I am many, many blogs behind, so be sure to keep checking back this week. I posted three blogs today, so make sure you read them all! Make sure to enter the contest.
I stumbled upon a bag of beef bones at the grocery store--5 lbs for about $2.50. Perfect for the Brown beef stock (p. 117) I need as an ingredient to knock one of the items off the randomized list. I was intimidated by the bones--they didn't have almost meat on them.
My mother said it wouldn't matter. I roasted the bones for about fifteen minutes.
At this point I realized that the tiny jelly roll pan I was using wasn't nearly big enough for the vegetables that needed to be added. I transferred the bones to my giant roasting pan, along with onions, carrots, and celery.
Everything was then transferred to a stockpot, where it simmered for another half hour. I then added some bouquet garni, a clove, and a leek to the pot, and simmered it for six hours. Make sure that you have plenty of time if you are going to make this recipe--it takes a long time. I would say that between the roasting and simmering, it takes about eight hours or so.
A little water was added to the roasting pan, the brown bits were scraped up, and poured into the pot.
I strained the stock and packaged it up. And totally forgot to take a picture, so here is a picture of the stock (days later) in the fridge:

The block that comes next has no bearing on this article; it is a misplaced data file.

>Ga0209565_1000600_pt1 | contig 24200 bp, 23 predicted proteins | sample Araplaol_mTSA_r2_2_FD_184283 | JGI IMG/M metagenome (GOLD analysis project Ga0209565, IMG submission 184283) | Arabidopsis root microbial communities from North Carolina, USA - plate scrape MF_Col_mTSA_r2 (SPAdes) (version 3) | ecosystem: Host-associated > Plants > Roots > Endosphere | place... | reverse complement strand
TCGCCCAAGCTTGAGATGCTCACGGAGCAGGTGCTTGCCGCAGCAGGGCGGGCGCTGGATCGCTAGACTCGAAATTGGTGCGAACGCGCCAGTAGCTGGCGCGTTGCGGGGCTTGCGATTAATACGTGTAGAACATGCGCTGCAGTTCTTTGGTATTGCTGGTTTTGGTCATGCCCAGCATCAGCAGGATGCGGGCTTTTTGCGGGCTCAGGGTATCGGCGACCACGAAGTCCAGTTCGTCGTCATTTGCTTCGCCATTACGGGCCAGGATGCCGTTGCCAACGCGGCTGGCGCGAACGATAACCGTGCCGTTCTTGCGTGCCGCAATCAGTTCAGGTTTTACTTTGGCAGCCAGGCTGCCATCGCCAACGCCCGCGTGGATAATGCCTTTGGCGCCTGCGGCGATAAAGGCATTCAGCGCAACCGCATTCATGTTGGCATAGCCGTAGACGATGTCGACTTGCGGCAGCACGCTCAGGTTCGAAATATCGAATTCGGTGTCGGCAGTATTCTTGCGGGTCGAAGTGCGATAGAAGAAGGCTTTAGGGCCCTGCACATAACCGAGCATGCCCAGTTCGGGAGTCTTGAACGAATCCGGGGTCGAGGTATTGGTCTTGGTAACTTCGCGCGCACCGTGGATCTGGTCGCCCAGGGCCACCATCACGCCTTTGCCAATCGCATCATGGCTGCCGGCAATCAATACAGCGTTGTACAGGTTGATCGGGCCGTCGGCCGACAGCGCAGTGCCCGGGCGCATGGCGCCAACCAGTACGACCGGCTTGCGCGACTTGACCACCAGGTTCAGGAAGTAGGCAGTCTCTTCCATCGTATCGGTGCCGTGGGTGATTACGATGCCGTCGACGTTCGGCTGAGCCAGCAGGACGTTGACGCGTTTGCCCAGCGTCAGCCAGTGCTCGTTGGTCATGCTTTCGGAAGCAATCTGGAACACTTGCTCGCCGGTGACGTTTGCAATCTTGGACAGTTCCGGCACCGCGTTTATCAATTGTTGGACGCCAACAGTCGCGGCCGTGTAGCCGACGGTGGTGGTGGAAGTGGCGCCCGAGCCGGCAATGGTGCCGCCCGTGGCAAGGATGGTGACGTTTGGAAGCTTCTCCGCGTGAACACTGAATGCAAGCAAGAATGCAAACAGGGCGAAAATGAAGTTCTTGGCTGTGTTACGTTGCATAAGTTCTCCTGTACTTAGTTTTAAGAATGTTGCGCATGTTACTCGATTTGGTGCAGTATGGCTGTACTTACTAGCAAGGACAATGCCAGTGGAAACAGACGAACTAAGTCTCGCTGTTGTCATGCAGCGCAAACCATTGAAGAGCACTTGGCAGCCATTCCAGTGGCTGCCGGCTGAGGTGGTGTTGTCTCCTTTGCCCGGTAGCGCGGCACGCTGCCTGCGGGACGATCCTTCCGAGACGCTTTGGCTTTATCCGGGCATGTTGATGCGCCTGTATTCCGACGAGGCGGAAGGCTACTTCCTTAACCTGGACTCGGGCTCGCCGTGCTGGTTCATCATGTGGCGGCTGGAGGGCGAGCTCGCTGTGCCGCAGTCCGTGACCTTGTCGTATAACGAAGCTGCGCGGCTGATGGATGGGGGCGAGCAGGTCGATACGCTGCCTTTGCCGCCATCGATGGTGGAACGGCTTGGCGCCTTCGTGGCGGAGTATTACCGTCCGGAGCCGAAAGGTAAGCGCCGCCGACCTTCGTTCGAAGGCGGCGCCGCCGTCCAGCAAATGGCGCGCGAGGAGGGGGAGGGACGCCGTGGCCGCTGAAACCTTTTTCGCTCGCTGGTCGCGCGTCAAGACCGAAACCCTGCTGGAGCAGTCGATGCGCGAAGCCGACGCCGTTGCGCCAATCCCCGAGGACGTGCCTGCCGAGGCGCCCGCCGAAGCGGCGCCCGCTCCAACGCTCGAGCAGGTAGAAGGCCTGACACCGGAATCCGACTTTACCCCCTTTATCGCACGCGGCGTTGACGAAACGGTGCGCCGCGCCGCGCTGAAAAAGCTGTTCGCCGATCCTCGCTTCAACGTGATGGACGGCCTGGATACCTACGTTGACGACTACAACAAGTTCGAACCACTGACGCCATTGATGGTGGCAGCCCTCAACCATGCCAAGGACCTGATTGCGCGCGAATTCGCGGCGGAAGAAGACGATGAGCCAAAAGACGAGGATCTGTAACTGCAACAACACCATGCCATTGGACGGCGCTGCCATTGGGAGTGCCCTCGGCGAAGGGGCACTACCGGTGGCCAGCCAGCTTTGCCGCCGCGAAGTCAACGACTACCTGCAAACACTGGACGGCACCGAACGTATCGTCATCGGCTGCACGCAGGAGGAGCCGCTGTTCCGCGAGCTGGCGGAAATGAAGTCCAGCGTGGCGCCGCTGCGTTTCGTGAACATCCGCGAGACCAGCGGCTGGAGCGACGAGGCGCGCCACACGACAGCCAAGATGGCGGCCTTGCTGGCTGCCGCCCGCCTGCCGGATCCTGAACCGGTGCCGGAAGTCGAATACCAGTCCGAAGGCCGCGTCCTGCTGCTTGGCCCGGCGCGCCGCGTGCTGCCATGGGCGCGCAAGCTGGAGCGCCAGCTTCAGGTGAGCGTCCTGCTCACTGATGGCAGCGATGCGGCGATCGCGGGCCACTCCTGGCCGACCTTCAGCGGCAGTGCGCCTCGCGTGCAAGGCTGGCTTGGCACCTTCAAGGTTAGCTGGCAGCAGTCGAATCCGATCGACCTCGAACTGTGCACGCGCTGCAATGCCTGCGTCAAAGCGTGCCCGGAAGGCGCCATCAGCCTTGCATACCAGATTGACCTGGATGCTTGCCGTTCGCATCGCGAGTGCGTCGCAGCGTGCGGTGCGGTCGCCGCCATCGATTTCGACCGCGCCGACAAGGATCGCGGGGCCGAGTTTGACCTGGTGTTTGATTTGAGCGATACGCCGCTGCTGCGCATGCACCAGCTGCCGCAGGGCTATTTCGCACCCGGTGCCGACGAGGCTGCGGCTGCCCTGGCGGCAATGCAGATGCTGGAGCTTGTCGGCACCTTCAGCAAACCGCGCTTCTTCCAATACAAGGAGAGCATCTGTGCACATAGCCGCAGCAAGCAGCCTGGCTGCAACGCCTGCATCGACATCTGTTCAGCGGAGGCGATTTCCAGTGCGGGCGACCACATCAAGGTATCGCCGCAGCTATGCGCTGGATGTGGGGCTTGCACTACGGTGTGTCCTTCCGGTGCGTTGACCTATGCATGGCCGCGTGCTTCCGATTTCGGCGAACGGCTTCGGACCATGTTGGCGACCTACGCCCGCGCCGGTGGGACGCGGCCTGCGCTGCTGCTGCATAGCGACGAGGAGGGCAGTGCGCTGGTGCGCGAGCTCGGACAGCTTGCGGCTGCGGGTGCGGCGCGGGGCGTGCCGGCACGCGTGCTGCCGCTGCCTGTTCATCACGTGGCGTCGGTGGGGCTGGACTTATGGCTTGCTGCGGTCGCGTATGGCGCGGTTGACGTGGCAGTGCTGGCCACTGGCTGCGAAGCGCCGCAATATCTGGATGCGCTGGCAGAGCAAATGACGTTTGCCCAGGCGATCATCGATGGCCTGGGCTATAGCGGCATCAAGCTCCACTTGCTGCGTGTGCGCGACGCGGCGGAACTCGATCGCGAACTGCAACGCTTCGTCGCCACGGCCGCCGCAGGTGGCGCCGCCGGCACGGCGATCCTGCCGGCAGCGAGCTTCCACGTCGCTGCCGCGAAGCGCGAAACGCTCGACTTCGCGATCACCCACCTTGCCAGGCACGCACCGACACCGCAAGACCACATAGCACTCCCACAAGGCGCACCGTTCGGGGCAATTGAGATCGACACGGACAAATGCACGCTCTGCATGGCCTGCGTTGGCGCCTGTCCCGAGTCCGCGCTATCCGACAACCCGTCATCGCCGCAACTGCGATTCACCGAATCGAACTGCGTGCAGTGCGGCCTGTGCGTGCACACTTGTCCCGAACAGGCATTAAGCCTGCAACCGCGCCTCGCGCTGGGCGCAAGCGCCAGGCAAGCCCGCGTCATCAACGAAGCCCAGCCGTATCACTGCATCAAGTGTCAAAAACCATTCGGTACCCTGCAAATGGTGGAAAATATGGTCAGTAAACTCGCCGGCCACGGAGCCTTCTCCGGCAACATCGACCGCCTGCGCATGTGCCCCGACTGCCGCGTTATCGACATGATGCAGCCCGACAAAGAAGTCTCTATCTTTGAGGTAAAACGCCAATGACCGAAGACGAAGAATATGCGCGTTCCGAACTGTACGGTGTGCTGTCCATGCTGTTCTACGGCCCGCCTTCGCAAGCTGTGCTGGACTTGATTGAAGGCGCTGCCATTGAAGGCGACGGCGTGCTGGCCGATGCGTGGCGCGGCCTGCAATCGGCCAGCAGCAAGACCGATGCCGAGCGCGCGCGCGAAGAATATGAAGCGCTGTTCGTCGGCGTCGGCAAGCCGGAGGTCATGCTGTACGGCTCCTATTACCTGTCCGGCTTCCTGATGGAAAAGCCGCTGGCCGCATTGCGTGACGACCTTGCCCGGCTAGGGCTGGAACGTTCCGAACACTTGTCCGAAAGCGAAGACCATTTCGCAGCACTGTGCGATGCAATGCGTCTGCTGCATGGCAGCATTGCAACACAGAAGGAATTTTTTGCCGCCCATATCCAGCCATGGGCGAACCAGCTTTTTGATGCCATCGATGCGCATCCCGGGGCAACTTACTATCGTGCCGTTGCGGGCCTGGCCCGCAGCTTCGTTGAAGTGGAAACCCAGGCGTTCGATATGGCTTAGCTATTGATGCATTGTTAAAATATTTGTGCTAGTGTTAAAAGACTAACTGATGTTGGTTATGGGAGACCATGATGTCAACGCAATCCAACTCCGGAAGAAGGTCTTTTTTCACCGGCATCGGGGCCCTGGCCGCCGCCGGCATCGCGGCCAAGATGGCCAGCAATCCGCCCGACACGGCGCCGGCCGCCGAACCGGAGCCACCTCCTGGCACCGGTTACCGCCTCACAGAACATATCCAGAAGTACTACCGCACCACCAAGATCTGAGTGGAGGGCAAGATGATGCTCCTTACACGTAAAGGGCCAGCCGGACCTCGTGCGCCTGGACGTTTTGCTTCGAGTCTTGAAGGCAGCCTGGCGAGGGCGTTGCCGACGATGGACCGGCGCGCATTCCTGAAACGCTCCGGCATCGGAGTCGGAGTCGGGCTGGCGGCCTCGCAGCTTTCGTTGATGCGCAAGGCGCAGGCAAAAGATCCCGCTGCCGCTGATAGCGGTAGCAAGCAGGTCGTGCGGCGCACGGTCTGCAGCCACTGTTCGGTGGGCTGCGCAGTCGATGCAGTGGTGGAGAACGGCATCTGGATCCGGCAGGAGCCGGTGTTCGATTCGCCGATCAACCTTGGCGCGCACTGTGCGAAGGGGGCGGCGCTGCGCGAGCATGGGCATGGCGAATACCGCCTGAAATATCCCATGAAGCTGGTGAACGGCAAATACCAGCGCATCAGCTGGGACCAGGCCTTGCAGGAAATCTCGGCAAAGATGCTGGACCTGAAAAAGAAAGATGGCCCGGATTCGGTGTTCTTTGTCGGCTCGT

The stock smelled delicious and was a beautiful color. I haven't used it for anything yet, but it tasted delicious as it was cooking.
I incessantly make chicken stock but I noticed a recipe for Chicken broth (p. 121) in the Stocks and Soups chapter. I had found a package of chicken legs on closeout and I had chicken thighs in the freezer, which I mostly dethawed, but still dumped into the pot in a block.
For some reason (well, I know the reason, I made about fifteen recipes in one day, which makes it difficult to remember what I took pictures of and what I missed) I didn't take any pictures past this point until the end. Pretty much, I simmered the chicken for a while and then added a finely chopped onion, carrot, and celery rib. I simmered that for another hour and it was done. I then let it cool and strained it and ended up with this (picture taken several days later):
Delicious and mild. Much more mild than chicken stock, which has a lot more seasoning (the broth has no seasoning). It also had a lot of sediment for some reason. But it was very tasty and worked well in recipes that I typically use stock for (namely, tortilla soup). I make chicken stock constantly. I can buy a chicken at the grocery store for $3.50. If I make stock out of it, I end up with a chicken's worth of poached chicken and a huge amount of stock. I also make it when I break up a chicken into it's component parts--it seems like a huge waste to throw the back away.